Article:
US National Guard Invented A Smartphone-Controlled IFR Training Visor | DoS Approved MRAP FMS To UAE | Irish Air Corps Added PC-12May 12, 2020 05:00 UTC
The Wisconsin Army National Guard has created a instrument flight rules (IFR) training visor that uses a smartphone to turn it opaque for training purposes. Traditionally, the student undergoing training will have to put on a hood or the instructor would put his hand in front of the student’s face so that the trainee will only fly the aircraft using the instruments on board.The inventor of the visor, 1st Lt. Nick Sinopoli, felt that the traditional method disrupts training realism and value. He sold his car to pay for the patent for the device and has spent many long nights developing prototypes. His design come in the top 16 of the National Guard Innovation Competition.
AAI Corp. won a $20.7 million modification for engineering and technical services for the Unmanned Influence Sweep System (UISS) and Unmanned Surface Vehicle program. The deal modifies a contract originally awarded in September 2014 for work on the UISS, which consists of a mine countermeasure unmanned surface vessel and is designed to operate as part of the littoral combat ship (LCS) mine countermeasure (MCM) package. Unmanned surface vehicles, or Naval drones, are boats that operate on the surface of the water without a crew. According to the Pentagon, the UISS program is intended to satisfy the Navy’s need for a rapid, wide-area coverage mine clearance capability which are required to neutralize magnetic/acoustic influence mines, while also providing a high-area coverage rate in a small, lightweight package with minimal impact on the host platform. Work will take place in Maryland and Louisiana. Estimated completion will be by September 2021.
Middle East & Africa
The US State Department has approved a possible sale of Mine Resistant Ambush Protected (MRAP) armored vehicles to the United Arab Emirates. The sale includes up to 4,569 MRAP vehicles under the Excess Defense Articles program. Together they have an estimated value of $556 million. The vehicles include the MaxxPro Long Wheel Base vehicle, the MaxxPro Recovery vehicle, the MaxxPro LWB chassis, the MaxxPro Dash, the MaxxPro Bases Capsule, the MaxxPro MEAP Capsule, and the MaxxPro Plus. They also include Caiman Multi-Terrain Vehicles without armor, and Caiman Base, Caiman Plus, Caiman Capsule, and MRAP All-Terrain vehicles. The Emirati military seeks to use the vehicles “to increase force protection, to conduct humanitarian assistance operations, and to protect critical infrastructure,” according to the statement.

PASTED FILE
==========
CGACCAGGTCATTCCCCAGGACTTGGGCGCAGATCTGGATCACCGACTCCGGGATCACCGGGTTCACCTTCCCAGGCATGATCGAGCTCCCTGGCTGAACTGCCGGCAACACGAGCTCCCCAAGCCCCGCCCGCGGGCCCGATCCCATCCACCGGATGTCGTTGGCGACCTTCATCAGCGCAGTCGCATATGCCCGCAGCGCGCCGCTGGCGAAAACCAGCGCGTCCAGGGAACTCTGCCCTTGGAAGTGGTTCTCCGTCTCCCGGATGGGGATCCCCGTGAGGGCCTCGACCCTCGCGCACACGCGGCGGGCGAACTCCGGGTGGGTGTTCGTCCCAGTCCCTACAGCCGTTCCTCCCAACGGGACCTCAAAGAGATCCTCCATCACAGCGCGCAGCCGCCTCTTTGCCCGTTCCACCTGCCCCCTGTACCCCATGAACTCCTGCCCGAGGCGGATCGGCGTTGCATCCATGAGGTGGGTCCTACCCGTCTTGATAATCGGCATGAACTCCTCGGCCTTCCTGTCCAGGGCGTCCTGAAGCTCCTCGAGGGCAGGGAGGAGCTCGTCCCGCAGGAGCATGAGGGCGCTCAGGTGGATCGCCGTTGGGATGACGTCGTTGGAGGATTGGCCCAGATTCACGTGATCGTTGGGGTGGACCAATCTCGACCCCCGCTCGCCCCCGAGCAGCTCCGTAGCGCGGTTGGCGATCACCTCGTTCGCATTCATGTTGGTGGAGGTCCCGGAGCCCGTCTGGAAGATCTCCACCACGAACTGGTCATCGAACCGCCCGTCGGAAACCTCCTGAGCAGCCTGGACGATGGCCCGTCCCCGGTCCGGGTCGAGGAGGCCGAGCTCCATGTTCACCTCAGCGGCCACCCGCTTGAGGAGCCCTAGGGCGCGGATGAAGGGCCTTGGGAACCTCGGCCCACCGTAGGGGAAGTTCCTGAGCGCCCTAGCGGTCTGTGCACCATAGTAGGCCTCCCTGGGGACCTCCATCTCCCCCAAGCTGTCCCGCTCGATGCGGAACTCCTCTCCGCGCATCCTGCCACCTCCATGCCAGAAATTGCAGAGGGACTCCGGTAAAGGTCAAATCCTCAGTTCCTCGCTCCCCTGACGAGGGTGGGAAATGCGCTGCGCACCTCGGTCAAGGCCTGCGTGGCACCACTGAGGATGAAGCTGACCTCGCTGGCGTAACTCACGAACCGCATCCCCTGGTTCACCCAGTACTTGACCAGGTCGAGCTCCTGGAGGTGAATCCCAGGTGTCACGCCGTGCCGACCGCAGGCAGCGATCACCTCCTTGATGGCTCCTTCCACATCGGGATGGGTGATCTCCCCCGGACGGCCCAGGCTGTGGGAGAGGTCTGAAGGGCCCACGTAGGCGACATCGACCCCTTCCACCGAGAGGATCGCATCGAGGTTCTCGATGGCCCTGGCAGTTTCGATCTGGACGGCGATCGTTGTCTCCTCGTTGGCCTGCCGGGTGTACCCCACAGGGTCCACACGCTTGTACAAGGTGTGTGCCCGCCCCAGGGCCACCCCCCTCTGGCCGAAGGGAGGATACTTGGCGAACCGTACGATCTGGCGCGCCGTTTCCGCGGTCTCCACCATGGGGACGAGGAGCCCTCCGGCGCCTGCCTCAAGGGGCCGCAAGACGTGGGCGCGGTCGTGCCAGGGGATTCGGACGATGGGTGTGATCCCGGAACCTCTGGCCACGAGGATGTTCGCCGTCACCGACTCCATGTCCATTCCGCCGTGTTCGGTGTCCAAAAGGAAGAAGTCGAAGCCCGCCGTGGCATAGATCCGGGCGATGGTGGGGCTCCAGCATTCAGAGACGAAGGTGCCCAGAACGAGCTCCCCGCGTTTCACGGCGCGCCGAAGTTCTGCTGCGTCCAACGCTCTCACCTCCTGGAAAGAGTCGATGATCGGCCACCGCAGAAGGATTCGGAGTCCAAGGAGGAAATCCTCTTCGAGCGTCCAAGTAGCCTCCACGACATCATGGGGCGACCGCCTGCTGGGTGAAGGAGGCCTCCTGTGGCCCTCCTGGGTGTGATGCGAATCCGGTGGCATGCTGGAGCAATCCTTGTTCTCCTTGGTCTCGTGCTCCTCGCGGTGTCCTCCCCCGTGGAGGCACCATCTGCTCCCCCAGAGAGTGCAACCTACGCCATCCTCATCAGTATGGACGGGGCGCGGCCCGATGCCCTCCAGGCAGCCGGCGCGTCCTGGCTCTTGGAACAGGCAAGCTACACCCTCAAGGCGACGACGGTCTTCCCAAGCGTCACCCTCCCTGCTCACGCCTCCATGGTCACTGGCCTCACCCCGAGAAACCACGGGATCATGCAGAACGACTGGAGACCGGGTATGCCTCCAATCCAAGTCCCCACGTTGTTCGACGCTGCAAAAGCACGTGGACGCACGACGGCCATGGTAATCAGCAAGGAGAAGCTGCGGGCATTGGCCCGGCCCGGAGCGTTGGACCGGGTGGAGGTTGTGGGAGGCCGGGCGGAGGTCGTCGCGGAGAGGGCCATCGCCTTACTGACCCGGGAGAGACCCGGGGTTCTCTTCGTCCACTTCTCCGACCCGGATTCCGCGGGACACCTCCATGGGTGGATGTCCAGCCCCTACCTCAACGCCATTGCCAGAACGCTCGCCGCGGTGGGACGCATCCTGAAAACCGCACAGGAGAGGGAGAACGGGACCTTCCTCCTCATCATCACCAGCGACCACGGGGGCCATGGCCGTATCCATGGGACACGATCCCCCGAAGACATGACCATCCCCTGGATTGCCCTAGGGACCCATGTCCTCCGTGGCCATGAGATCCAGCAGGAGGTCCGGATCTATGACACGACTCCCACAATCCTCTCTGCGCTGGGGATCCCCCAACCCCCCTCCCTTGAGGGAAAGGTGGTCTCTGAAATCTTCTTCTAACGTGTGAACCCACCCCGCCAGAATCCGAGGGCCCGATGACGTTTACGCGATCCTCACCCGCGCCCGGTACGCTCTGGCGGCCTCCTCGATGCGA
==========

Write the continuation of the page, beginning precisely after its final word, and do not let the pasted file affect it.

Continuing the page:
The US State Department has approved a possible Foreign Military Sale of a refurbishment package for 43 Boeing AH-64E Apache attack helicopters owned by Egypt. The deal is estimated at $2.3 billion. “Egypt intends to use these refurbished AH-64 helicopters to modernise its armed forces to address the shared US-Egyptian interest in countering terrorist activities emanating from the Sinai Peninsula, which threaten Egyptian and Israeli security and undermine regional stability,” says the Defense Security Cooperation Agency. “This sale will contribute to Egypt’s military goal to update its capability while further enhancing greater interoperability between Egypt, the US, and other allies.” Over the last couple of decades, the USA has helped Egypt put down a Bedouin insurgency, which has used attacks on civilians and kidnappings of tourists to further its cause.
The Irish Air Corps has added a PC-12 to its fleet recently. The purchase was worth $5.6 million. Minister of State for Defense Paul Kehoe told parliament that the aircraft “is providing the Air Corps with a further agile resource to service urgent requests from agencies of the State.” The service said on its social media pages that the first operational mission told place on April 25.
Tokyo will procure seven more Type-19 155 mm/52 calibre wheeled self-propelled howitzers (SPHs) and an additional 33 Type-16 Mobile Combat Vehicles (MCVs) this fiscal year as part on ongoing efforts to enhance the capabilities of the Japan Ground Self-Defense Force (JGSDF). The new long-range Type-19 SPH, which is integrated into an 8×8 MAN tactical military truck and has a crew of five, is being gradually rolled out to the JGSDF to replace the service’s aging fleet of FH-70 towed artillery systems, said the Ministry of Defense in Tokyo in its latest ‘Defense Programs and Budget of Japan’ report, the English-language version of which was released in late March.
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